The Social Science in Humanitarian Action Platform (SSHAP) is launching Phase 3 of its Fellowship Programme to begin in May 2022. Funded by the UK Foreign, Commonwealth and Development Office and the Wellcome Trust, SSHAP is looking for future leaders in social science to be able apply their knowledge to humanitarian emergencies in a locally relevant way.
At its core, SSHAP’s vision is to encourage emergency responses which are effective, adaptive, contextually informed and based on social and interdisciplinary science and evidence. The Fellows play a vital role in realising SSHAP’s vision. Throughout the duration of the Fellowship, the programme will pair social scientists with practitioners in the same region to facilitate and encourage interdisciplinary collaboration and knowledge exchange.
The Fellows will also have the benefit of working closely with leading thinkers and practitioners from within the SSHAP partnership between the Institute of Development Studies, Anthrologica, and the London School of Hygiene and Tropical Medicine.
The Fellowship will include:
- 1:1 mentoring with a SSHAP expert
- Tailored professional training programme (including network mapping and communications skills)
- Opportunities to learn from peers and share experiences
- Forums to shape discourse and dialogue
- Support in developing an operational briefing to be published and promoted via SSHAP channels
Each social scientist will be paired with a relevant practitioner to undertake the Fellowship together.
We welcome submissions from skilled and committed social scientists and practitioners in the field to take up this opportunity and contribute to the growing network.
To be eligible for the Fellowship you must:
- Be a national of and currently living in a lower- or middle-income country.
- Be either 1) a social scientist with research experience or 2) a public health or humanitarian response practitioner in a position to influence design and/or rollout of humanitarian activities.
What do we mean by a social scientist and practitioner?
- Social scientist: you are a social scientist with a deep understanding of your countries’ social and political context. You are well networked; you are in touch and have collaborated with other social scientists in your geographical region. You have the capacity to map the social science capacity of your region, as you know who the key players are. With the skills developed in this Fellowship you will be able to make your social science research useful for humanitarian action.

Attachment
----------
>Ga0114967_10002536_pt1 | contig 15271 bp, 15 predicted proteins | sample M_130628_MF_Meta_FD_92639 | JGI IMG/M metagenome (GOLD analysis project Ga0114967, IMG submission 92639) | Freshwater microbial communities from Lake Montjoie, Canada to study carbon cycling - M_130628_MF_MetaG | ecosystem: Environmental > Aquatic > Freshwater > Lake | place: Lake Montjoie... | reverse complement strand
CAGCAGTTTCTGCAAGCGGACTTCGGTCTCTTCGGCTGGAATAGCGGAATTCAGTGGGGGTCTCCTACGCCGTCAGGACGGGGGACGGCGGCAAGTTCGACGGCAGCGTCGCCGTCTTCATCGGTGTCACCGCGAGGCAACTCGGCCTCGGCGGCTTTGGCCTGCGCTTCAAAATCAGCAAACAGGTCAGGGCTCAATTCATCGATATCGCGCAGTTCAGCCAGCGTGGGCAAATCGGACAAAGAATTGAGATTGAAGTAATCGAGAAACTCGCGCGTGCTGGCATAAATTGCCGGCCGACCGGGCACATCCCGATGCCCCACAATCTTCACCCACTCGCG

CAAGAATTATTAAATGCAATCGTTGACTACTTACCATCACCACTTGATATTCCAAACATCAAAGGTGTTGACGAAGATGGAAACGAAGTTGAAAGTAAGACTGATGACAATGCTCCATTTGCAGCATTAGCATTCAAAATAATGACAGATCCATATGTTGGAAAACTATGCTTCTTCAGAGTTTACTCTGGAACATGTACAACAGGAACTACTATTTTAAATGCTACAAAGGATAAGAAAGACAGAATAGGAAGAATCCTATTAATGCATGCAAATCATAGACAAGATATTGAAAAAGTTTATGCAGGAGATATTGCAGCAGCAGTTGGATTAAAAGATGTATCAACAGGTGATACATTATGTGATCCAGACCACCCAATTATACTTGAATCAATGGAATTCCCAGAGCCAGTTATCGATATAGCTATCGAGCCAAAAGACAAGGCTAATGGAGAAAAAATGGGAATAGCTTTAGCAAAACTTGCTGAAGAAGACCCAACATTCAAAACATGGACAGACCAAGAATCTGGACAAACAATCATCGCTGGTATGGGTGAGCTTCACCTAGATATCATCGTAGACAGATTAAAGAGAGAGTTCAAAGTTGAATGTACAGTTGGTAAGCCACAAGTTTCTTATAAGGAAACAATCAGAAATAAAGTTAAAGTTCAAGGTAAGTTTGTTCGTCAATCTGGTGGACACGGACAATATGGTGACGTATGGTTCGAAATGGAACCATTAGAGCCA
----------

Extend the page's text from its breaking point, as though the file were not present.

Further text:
- Humanitarian practitioner: you are an experienced humanitarian practitioner (working for a local or international NGO, UN Agency, or other humanitarian agency) and you are responsible in planning humanitarian activities or carrying out surveys and other forms of research to influence activities. You are well networked: you are part of regional humanitarian networks, and you know who the key players in your geographical region are. With the skills developed in this Fellowship you will learn how to best use social science to redesign activities and research.
We will also ask all applicants to provide one referee.
Dates and duration
- 2 May 2022 – 29 July 2022 (approximately one day per week over 3 months)
- Final workshop to be held in December 2022 with Fellows from previous phases
Each Fellow will receive an honorarium of £2,000.
Complete the online application form.
Closing date: 28 March 2022, 22:00 GMT
Applicants will be informed of the result of their applications by email by the middle of April.
SSHAP is committed to embedding and supporting equality, diversity, and inclusion in our work and in all our activities. We welcome applications from people of all backgrounds, beliefs, identities, orientations, and abilities.
Please note that all stages of this Fellowship – including the final workshop – will be held online.
Please also note that this phase of the Fellowship will be in English. We plan to launch further Fellowships in autumn 2022 in French, and in autumn 2023 in Arabic. We advise any French and Arabic speakers to apply to those phases instead.